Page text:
‘Nothing’s Gonna Change My Love For You’ (a suggestion from the brilliant & mighty Tamsin Chapman by the way) only reached #12 in the US. I made sure to adhere to a strict Top Ten policy, so as much as that song is an awful, turgid piece of shit, it was ineligible for the round-up.

  7. Everett True May 18, 2012 at 8:32 am

    The Vaselines summed it up rather succinctly.

  8. Scott Creney May 18, 2012 at 8:34 am

    That recent Vaselines album isn’t much better.

  9. Jason Seiple May 18, 2012 at 2:13 pm

    As a kid of the 80’s, I remember loving some of these songs. I look back now, and say to myself “how in the fuck did I dig this?” I also remember the time that I almost bought a copy of Huey Lewis and the News’ “Fore” album, because I liked “Hip to be Square.” I’m glad that I bought Madonna tapes instead. A lot less embarrassing.

    But you are so correct. The 1980’s had some great artists, and some great songs, but the 1980’s had so much pure crap as well. Tiffany? Vanilla Ice (oh wait, that was 1990… close enough)? Hair metal? The Monkees’ “Pool It” album (not to mention other 1960’s and 1970’s artists making comebacks that we’d love to forget about)? The list can go on and on, and just as it is today, there were some amazing albums, but there were also a lot of albums that we will all forget about in twenty year’s time.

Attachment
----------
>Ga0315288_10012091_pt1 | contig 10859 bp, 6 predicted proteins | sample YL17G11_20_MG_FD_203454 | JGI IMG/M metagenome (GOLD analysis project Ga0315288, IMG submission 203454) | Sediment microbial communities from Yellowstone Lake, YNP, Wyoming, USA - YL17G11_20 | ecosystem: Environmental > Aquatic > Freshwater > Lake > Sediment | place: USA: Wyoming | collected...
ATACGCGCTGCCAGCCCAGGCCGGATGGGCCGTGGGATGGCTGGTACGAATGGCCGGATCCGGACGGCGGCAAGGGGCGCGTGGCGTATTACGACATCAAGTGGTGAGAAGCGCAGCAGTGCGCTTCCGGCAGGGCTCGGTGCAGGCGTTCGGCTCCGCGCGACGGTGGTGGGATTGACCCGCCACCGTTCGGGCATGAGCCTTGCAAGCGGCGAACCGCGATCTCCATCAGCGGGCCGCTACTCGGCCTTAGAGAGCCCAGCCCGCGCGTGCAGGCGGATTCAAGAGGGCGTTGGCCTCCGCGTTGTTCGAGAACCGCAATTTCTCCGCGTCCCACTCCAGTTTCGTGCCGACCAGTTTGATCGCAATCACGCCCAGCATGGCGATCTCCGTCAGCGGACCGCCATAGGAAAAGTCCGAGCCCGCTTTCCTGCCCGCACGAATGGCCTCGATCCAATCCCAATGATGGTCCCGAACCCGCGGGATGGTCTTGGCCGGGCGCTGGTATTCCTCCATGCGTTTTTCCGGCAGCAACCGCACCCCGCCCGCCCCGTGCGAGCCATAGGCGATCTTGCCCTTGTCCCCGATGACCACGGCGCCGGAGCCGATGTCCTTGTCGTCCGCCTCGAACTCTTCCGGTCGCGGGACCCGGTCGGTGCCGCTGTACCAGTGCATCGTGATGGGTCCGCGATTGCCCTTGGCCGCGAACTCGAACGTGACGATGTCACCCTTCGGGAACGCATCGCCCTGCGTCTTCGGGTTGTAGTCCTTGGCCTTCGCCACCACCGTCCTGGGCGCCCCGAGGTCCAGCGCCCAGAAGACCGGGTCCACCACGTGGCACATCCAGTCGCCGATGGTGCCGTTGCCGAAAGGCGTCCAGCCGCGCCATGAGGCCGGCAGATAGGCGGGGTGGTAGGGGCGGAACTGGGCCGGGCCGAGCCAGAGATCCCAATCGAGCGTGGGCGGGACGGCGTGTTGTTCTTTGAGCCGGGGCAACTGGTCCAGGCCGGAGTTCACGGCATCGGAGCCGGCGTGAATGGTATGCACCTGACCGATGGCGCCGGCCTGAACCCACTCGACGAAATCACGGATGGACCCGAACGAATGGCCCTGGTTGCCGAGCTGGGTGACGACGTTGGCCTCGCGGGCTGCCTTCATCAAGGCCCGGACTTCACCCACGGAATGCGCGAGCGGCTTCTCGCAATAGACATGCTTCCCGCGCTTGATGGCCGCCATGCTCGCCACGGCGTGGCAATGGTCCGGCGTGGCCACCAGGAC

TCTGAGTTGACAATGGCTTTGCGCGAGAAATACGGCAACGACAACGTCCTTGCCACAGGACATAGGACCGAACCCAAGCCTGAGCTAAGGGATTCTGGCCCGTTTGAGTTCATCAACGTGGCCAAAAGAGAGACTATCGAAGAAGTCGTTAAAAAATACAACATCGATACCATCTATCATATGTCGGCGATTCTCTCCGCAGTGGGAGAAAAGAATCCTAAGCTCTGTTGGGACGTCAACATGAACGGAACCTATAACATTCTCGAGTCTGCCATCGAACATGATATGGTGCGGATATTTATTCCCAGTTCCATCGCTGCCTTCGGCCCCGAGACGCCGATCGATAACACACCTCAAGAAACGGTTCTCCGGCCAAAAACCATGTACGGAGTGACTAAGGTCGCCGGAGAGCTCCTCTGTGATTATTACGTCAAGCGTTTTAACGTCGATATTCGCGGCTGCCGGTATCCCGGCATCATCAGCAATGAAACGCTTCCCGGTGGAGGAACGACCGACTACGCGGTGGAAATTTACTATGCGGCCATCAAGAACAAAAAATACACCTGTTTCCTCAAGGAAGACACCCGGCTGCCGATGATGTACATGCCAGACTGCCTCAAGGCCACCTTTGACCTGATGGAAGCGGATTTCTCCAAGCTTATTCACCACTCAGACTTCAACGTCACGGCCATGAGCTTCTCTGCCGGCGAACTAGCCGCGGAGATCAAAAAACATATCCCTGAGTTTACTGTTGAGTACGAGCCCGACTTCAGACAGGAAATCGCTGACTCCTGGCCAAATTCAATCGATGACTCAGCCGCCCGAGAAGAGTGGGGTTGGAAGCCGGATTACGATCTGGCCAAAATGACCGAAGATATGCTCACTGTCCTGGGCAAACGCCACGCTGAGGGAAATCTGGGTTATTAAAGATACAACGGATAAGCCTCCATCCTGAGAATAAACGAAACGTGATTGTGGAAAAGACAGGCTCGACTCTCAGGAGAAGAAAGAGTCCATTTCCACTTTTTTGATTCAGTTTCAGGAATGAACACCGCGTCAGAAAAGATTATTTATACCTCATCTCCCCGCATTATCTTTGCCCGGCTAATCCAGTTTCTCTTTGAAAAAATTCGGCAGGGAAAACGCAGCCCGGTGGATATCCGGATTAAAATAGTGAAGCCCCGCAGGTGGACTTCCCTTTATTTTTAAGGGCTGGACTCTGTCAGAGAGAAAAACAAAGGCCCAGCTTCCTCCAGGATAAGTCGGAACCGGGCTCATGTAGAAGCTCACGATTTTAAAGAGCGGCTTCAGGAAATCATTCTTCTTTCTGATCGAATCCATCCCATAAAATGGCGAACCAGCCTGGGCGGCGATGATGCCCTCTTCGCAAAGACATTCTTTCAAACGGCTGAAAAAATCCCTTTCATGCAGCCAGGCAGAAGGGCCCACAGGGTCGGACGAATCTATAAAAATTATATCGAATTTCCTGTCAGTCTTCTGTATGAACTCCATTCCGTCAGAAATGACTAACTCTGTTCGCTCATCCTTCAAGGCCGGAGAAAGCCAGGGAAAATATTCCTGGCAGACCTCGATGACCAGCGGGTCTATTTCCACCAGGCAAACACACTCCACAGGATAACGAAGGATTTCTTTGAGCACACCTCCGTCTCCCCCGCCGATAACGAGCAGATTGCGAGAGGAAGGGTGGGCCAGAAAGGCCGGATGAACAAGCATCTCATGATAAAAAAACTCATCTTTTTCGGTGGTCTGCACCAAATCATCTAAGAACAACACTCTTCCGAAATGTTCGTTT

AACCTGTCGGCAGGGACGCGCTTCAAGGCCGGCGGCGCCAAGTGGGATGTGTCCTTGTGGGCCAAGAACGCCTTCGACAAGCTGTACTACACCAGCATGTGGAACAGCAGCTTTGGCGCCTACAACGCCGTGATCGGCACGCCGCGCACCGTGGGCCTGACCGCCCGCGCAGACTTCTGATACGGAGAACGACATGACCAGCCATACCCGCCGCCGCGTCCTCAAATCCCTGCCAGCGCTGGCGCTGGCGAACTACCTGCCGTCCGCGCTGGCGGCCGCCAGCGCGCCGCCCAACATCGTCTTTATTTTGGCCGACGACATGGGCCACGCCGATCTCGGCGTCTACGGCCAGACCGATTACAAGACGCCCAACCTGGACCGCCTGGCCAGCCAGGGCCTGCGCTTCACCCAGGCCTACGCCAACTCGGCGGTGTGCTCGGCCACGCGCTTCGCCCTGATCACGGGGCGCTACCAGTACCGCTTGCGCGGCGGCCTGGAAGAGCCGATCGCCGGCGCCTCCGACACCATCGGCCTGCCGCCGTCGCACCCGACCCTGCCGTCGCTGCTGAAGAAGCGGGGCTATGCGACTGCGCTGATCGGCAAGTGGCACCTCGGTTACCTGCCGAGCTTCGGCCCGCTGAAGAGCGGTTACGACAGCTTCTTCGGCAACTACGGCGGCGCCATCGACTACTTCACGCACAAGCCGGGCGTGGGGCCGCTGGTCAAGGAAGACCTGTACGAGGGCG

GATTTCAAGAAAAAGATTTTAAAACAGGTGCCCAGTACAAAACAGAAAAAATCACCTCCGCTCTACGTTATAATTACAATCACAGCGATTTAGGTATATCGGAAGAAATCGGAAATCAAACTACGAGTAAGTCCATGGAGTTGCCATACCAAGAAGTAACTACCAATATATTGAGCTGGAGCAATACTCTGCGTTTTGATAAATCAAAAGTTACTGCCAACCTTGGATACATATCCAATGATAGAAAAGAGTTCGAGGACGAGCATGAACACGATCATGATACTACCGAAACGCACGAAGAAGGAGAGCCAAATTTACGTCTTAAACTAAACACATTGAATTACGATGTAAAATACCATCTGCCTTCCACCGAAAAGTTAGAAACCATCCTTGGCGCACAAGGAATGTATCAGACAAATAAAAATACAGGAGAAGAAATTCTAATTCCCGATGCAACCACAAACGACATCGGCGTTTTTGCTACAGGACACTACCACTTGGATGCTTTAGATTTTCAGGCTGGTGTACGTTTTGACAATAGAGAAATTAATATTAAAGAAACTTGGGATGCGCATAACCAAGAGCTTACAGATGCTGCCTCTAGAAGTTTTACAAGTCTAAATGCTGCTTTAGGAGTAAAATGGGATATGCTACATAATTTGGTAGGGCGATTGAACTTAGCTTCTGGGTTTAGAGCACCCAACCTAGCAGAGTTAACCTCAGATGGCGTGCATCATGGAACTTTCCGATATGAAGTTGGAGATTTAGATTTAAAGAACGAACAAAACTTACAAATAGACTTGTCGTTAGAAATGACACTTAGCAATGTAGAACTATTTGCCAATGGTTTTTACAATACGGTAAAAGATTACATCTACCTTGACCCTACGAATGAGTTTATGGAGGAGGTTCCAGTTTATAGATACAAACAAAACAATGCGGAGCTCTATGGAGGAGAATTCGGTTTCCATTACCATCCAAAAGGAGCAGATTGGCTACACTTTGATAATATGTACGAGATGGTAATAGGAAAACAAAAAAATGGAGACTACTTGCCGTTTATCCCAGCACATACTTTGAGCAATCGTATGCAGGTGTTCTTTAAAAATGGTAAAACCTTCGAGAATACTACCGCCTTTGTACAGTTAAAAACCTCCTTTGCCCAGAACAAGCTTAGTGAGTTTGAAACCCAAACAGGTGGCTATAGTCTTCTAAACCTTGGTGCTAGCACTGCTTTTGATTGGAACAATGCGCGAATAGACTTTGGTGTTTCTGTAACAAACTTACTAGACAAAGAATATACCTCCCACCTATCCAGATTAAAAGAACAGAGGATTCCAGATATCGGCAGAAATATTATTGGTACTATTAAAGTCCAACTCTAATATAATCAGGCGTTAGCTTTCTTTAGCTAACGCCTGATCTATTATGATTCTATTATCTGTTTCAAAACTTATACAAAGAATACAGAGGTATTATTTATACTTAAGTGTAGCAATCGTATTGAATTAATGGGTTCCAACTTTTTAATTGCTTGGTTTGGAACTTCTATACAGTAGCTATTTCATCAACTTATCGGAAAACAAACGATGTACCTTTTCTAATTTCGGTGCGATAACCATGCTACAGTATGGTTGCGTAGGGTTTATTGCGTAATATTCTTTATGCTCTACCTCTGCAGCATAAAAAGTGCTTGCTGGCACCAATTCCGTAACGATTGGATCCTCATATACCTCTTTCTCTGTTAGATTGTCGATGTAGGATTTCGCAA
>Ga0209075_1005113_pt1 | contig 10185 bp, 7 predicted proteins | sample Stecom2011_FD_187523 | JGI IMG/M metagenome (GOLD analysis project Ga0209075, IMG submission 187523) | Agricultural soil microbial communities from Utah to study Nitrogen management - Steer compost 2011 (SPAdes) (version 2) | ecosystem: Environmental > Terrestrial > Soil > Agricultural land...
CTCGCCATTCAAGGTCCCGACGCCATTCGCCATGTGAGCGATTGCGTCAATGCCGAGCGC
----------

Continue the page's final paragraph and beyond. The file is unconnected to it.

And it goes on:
10. D'oh May 19, 2012 at 12:10 am

    Thank you captain obvious,your 20/20 hindsight is exceptional. Can i have my 5 minutes back ?

  11. Scott Creney May 19, 2012 at 6:19 am

    Jason, I couldn’t find a decent quality video for The Monkees’ ‘That Was Then, This Is Now.’ But yes, that song is fucking horrible.

  12. Carlos Nino Fernandez June 5, 2014 at 8:11 pm

    I dunno if any of these dances make the decade any… well, you know. But I think they make it more fun, even if the fun of that time can be described as crappy.

  13. Karleton June 21, 2015 at 3:40 am

    Late reply I know, but I just stumbled across this pile of shite. It’s really easy and LAZY to take shots at stationary targets. The title could be substituted for any decade ever. Good job, maroon.

  14. John Willsteed June 29, 2015 at 7:58 am

    even later from me. that Robbie Nevil is the worst thing i have seen in my life. well done!

  15. That’s really nice post. I appreciate, Thanks for sharing.